The Telegraph
Since 1st March, 1999
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Scandal slams brakes on VW plan

Frankfurt, July 4: Volkswagen’s (VW) plan to build a plant in India appears to have been caught in a payoff snarl.

Chairman Bernd Pischetsrieder has postponed a decision on the planned construction till bribes-for-deal allegations are out of the way, German business daily Handelsblatt reported today, quoting sources close to suppliers.

In the line of fire is Helmuth Schuster, the personnel chief at VW’s Czech arm Skoda who is accused of taking bribes from potential suppliers and using camouflage companies to secure lucrative contracts abroad, notably India and Angola. Schuster quit last month in the thick of charges.

The row threatens to jolt Europe’s biggest car-maker just as it is beginning to steer itself out of a prolonged slump.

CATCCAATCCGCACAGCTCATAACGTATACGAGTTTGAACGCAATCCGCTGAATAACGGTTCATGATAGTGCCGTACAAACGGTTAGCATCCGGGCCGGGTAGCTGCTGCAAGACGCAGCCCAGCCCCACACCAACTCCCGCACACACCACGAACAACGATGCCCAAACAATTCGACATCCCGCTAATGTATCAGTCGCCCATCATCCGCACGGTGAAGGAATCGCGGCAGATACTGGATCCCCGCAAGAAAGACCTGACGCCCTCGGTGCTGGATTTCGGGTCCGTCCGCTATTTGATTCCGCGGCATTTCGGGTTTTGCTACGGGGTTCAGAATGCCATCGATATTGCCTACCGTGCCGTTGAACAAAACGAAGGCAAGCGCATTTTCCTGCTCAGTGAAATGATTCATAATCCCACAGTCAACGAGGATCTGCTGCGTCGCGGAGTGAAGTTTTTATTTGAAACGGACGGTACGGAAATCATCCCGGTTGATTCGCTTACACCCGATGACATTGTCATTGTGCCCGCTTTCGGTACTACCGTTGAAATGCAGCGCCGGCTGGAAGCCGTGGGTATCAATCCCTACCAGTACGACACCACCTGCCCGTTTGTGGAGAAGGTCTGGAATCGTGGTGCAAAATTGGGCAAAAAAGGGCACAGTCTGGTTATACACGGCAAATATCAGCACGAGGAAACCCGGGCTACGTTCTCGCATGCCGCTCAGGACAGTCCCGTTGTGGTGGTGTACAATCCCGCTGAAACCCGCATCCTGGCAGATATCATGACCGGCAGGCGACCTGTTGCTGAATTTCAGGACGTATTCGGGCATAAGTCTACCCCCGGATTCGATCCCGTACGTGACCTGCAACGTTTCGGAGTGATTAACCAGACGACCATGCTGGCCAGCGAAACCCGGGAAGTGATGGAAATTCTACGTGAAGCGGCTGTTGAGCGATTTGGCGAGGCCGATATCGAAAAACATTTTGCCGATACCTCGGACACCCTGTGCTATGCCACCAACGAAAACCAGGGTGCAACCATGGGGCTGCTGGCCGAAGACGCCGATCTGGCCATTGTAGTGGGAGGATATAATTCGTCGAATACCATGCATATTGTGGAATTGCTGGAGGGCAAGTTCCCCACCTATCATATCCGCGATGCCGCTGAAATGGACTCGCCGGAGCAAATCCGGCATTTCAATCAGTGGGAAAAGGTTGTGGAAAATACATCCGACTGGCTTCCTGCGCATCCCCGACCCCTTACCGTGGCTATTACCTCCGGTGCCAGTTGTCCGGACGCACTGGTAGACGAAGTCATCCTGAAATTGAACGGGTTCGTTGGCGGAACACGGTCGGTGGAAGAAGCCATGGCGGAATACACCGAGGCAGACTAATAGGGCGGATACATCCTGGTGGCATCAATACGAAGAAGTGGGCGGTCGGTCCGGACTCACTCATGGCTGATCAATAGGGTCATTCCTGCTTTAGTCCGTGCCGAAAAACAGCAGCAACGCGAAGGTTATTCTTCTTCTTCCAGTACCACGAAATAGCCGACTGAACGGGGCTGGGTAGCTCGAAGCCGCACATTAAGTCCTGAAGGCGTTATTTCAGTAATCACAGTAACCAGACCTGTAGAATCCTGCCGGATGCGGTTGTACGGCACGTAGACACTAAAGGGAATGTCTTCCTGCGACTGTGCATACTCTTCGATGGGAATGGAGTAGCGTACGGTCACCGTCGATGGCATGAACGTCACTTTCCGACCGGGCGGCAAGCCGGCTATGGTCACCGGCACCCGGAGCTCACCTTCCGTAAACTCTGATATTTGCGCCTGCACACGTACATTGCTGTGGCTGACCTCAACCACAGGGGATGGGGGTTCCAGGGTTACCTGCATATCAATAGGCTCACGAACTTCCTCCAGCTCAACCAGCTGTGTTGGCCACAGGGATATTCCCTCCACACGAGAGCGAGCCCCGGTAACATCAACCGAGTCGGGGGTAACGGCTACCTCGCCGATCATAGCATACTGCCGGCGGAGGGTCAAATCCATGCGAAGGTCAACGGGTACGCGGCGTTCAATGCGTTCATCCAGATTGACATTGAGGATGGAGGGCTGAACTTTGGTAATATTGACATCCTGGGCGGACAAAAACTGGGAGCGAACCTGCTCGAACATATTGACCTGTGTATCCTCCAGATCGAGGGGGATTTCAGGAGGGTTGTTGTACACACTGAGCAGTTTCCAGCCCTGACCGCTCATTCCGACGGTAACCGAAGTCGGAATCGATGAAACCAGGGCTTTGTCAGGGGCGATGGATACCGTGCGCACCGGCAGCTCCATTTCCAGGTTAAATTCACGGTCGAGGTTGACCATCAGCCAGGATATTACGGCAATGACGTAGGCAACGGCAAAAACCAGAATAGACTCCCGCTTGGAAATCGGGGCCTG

Berlin daily Tagesspiegel said the planned construction of the Angola factory has also been halted in the wake of the scandal. VW declined comment on the information with the newspapers, though the firm is hiring independent auditors KPMG to review the situation.

The Wolfsburg-based company said it was also conducting its own internal investigation on Schuster, who left on June 15 after having steered Volkswagen’s Indian venture and managed human resources at Skoda.

According to German newsweekly Focus, Schuster was forced to leave amid allegations he had taken bribes from suppliers in relation to the Indian project. Insiders fear other executives are also likely to be implicated.

The scandal peaked last week when the long-serving head of VW’s general works council, Klaus Volkert, also announced he was stepping down nine months earlier than planned. Reports had linked him to the scandal, though Volkert had himself denied he had any role in the affair.

The head of one of Germany’s most powerful works councils, Volkert told workers he was resigning due to reasons of age.

Nevertheless, industry sources said that Volkert, 62, was leaving his post in connection with a bribery scandal at VW’s Skoda unit.

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